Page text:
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Motion along an inclined plane

  1. Feb 5, 2006 #1
    how can i possibly find this out without the mass of the boy?

    Johnny jumps off a swing, lands sitting down on a grassy 20 degree slope, and slides 3.5m down the slope before stopping. The coefficient of kinetic friction between grass and the seat of Johnny's pants is 0.5.What was his initial speed on the grass?

    i set the problem up:

    [​IMG]

    i know i have to start by finding the acceleration, which i can get by finding out the force opposite of the frictional force (i forgot to include it)

    F(II)= mgsin(20)

    problem is, i dont know the mass of the boy
     
    Last edited: Feb 5, 2006
  2. jcsd
  3. Feb 5, 2006 #2

    Hootenanny

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    Try thinking about kinematic equations,find acceleration. Then think how this relates to force.
     
  4. Feb 5, 2006 #3

    Hootenanny

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    HINT: Use the right equations and the masses will cancel.
     
  5. Feb 5, 2006 #4
    thanks for trying but i still dont get it

    :cry:
     
  6. Feb 5, 2006 #5
    and about the kinematic equations, it wont work because i only have distance and vf
     
  7. Feb 5, 2006 #6

    Hootenanny

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    Did you not have any other information, such as the height of the swing etc?
     
  8. Feb 5, 2006 #7
    none whatsoever, just what i posted
     
  9. Feb 5, 2006 #8
    uk= .5
    vi=?
    vf=0 m/s
    g=9.8 m/s^2
    x= 3.5m
    theta= 20 degrees
     
  10. Feb 5, 2006 #9

    Hootenanny

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    I've figured it out. I'll start for you
    [tex] F = \mu R [/tex]
    [tex] ma = \mu mg \cos 20 [/tex]

    You take it from there.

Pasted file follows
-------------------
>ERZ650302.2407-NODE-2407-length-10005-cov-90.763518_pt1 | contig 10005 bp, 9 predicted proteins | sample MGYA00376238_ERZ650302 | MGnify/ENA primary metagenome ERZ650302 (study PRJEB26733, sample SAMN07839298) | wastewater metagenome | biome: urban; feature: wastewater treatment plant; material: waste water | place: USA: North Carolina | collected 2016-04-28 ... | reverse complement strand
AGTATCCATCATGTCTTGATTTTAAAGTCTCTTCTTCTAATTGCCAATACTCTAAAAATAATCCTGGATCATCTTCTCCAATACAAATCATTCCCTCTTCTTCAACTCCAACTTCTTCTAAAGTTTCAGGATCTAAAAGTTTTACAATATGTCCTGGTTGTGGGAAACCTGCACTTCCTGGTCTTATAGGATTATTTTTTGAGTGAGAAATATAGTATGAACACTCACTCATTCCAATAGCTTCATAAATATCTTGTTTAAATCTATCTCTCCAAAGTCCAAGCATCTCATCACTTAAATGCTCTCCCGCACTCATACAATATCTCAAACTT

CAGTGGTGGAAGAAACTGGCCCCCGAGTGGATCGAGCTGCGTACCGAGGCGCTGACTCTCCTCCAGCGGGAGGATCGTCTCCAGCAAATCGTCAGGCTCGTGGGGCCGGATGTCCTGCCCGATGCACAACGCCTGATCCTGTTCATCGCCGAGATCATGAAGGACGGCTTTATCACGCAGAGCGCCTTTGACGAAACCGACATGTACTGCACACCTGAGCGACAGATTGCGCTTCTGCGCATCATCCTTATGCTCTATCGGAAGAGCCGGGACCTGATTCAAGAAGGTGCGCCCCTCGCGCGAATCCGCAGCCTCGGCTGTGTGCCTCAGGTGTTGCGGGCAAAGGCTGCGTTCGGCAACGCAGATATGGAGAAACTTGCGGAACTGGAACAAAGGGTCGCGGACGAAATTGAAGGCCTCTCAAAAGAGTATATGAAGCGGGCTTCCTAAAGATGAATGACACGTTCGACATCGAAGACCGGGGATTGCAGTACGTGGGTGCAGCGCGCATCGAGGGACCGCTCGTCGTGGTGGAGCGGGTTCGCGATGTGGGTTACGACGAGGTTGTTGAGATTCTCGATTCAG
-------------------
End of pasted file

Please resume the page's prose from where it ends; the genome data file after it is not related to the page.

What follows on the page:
11. Feb 5, 2006 #10

    what does that R stand for (Fn??)

    and thanks alot man
     
  12. Feb 5, 2006 #11

    Astronuc

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    If one uses the conservation of energy, there are three things to consider, the initial kinetic energy, the gravitational potential energy, and the energy dissipated by friction. The mass is the same in all cases, so it divides out of the energy equation, and one is left with specfic energies, i.e. independent of mass. For friction, the energy dissipated is simply force * distance and force is related to [itex]\mu[/itex]mg*cos[itex]\theta[/itex] where [itex]\theta[/itex] is the angle between vertical and the normal to the slope.
     
  13. Feb 5, 2006 #12

    Hootenanny

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    Yes R is the normal reaction force.
     
  14. Feb 5, 2006 #13
    o i see now, thanks soooo much guys

    i still dont get why my teaacher gave this to us thoug
     
  15. Feb 5, 2006 #14
    ok so heres what i got

    [tex]a=\mu g \cos20 [/tex] (since the m's cancel out)

    a=.5(9.8)cos20
    a=4.604

    so, i then used a kinematic equation

    vf^2= vi^2 + 2ad
    0=vi^2 + (-32.23)
    vi= 5.677

    but this is wrong......
     
  16. Feb 5, 2006 #15

    Hootenanny

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    What is the correct answer?
     
  17. Feb 5, 2006 #16
    i dont know... the hw only tells me when i get a wrong answer (and deducts points for each try)
     
  18. Feb 5, 2006 #17

    Hootenanny

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    This is how I would have done it, but you might want to try astronuc's method.
     
  19. Feb 5, 2006 #18
    ok, thanks
     
  20. Feb 5, 2006 #19

    astronuc, can you please simplify this? i havent really learned the conservation of energy law yet
     
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